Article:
Demand for diamonds has weakened


The prices of rough diamonds, especially in one of the most popular categories, have seen a drop in their prices, and along with this, the demand for diamonds as such has generally decreased. According to analysts of brokerage companies and financial strategists of the precious stones market, the reduction in demand for diamonds was practically manifested to a greater extent already last year 2022, after the end of the global Covid-19 pandemic, when demand continued to thin out. In particular, Americans now prefer, for example, engagement rings or other jewelry with technical diamonds that come from laboratory-produced stones. Stones used in one- or two-carat solitaire rings, which are particularly popular in the U.S., have seen their prices fall more sharply than the rest of the market, Bloomberg reported.

According to diamond market analysts, the reason for the decline is the rapidly growing demand for synthetic diamonds. Manufacturers of synthetic diamonds have paid special attention to this category, where consumers are particularly sensitive to price, and the effort is paying off in the US. However, analysts warn that this does not mean that the prices of engagement rings should fall sharply. The impact is limited to the rough diamond market, an opaque world of miners, traders and dealers that is a far cry from jewelry store price tags. However, the extent and speed of the price drop in one of the most important categories in the diamond industry sent shockwaves through the market. The question now is whether the decline in demand for rough diamonds in this category represents a permanent change, and whether interest in synthetic diamonds will eventually spread to the more expensive stones typically bought by Asian companies.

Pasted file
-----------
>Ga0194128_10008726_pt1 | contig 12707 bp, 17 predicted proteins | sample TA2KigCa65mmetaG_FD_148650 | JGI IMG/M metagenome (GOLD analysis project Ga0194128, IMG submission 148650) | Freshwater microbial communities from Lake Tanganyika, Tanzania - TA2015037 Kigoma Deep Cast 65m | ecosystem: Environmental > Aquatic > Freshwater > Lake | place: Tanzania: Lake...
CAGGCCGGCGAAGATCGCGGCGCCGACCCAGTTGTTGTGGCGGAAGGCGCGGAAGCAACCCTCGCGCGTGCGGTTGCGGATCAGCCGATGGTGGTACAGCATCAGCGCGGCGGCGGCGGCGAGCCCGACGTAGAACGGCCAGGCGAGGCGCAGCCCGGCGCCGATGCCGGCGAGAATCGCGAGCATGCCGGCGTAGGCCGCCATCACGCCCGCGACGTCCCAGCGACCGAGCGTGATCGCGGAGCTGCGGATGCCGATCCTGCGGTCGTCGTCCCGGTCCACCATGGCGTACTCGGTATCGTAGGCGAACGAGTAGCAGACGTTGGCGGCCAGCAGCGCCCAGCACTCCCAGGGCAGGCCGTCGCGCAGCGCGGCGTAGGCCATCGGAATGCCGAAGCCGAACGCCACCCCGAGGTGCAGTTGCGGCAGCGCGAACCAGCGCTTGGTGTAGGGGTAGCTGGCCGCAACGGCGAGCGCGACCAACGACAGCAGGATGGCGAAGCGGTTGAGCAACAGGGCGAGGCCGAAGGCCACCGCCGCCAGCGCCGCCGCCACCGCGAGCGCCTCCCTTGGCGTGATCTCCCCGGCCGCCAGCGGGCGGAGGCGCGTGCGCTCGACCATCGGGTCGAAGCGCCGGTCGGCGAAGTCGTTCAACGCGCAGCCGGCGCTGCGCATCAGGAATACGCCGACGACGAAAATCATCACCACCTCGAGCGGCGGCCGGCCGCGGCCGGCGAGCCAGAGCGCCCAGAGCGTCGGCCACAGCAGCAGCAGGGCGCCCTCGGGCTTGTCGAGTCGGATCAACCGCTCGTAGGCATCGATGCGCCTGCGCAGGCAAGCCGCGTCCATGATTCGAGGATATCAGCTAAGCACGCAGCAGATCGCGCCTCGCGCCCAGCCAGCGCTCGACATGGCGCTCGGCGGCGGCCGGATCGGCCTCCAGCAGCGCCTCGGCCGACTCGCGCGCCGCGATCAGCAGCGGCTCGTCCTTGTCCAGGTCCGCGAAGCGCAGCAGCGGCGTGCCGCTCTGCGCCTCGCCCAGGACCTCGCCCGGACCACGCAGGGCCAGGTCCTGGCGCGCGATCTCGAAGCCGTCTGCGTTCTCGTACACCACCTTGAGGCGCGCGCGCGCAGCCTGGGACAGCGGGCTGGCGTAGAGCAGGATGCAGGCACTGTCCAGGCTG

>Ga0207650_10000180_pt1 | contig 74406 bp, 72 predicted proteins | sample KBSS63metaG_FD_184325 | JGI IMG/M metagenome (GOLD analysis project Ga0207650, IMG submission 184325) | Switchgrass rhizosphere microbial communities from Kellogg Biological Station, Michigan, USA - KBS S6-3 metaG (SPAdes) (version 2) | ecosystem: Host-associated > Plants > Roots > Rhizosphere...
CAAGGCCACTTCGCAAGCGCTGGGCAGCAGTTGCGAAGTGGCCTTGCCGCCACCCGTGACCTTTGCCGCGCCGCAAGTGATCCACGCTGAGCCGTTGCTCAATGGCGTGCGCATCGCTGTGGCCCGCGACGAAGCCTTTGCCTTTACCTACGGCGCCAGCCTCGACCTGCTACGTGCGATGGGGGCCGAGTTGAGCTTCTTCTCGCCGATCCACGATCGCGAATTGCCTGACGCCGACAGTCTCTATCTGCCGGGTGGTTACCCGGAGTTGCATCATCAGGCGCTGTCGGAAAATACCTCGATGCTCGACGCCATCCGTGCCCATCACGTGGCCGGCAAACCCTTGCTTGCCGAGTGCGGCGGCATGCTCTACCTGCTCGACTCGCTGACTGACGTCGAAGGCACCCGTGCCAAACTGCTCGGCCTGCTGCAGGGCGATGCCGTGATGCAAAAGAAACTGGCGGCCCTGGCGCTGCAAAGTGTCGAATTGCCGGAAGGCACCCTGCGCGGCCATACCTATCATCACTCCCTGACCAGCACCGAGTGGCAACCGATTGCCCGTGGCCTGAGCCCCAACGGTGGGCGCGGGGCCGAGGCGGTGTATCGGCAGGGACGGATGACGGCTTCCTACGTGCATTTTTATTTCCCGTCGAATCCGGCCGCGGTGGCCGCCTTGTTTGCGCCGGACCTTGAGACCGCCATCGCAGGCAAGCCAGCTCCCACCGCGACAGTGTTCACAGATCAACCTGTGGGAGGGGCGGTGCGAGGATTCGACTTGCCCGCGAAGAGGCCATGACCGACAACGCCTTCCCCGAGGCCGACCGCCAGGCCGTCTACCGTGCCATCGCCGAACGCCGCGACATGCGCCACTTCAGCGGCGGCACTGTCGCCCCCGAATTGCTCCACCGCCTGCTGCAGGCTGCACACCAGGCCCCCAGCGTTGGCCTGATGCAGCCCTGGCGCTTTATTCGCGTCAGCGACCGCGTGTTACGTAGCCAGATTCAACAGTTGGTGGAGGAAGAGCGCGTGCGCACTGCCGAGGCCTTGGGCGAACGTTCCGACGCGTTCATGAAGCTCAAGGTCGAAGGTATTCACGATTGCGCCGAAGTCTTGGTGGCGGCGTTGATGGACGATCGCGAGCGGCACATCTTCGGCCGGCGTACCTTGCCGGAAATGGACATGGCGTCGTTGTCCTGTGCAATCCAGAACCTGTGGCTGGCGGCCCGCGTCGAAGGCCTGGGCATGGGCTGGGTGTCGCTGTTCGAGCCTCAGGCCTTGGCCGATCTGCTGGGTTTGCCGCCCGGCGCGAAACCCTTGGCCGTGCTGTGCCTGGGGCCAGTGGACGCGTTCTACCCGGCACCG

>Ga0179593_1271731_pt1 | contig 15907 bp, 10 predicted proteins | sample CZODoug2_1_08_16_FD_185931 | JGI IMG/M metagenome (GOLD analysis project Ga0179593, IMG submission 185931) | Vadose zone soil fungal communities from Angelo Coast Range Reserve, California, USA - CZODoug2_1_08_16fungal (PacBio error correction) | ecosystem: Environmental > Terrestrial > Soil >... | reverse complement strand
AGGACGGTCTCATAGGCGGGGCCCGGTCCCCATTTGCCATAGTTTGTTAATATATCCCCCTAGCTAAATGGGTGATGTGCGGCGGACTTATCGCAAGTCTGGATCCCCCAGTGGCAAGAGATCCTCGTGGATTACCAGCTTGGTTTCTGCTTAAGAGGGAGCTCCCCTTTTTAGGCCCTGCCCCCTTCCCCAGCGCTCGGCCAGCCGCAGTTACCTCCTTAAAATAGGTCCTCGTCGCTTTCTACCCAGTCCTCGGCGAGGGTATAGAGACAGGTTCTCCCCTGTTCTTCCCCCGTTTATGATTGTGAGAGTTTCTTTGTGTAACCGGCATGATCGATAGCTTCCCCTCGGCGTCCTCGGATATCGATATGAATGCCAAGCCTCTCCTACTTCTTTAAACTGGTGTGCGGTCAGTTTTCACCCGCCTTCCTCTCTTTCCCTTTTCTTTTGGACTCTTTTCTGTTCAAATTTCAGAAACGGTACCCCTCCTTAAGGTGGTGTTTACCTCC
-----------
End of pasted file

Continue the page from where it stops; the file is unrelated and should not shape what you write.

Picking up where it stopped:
One of the clearest signs of the rise of synthetic diamonds is their share of exports from India, where roughly 90 percent of the global supply is cut and polished. In June, synthetic diamonds accounted for roughly nine percent of the country’s diamond exports, up from one percent five years ago. Given the sharp drop in the prices at which they are being sold, that means 25 to 35 percent of the volume is now lab-grown diamonds, Liberum Capital Markets said. Synthetic diamonds are currently undercutting demand for natural diamonds, but the industry is also struggling. The prices of synthetic diamonds have fallen even steeper than the prices of natural diamonds and are being sold at a greater discount than ever before. About five years ago, synthetic diamonds were about 20 percent cheaper than natural diamonds, but today the price is up to 80 percent lower as sellers push prices down and costs fall. This year alone, the price of polished stones on the wholesale market has fallen by more than half.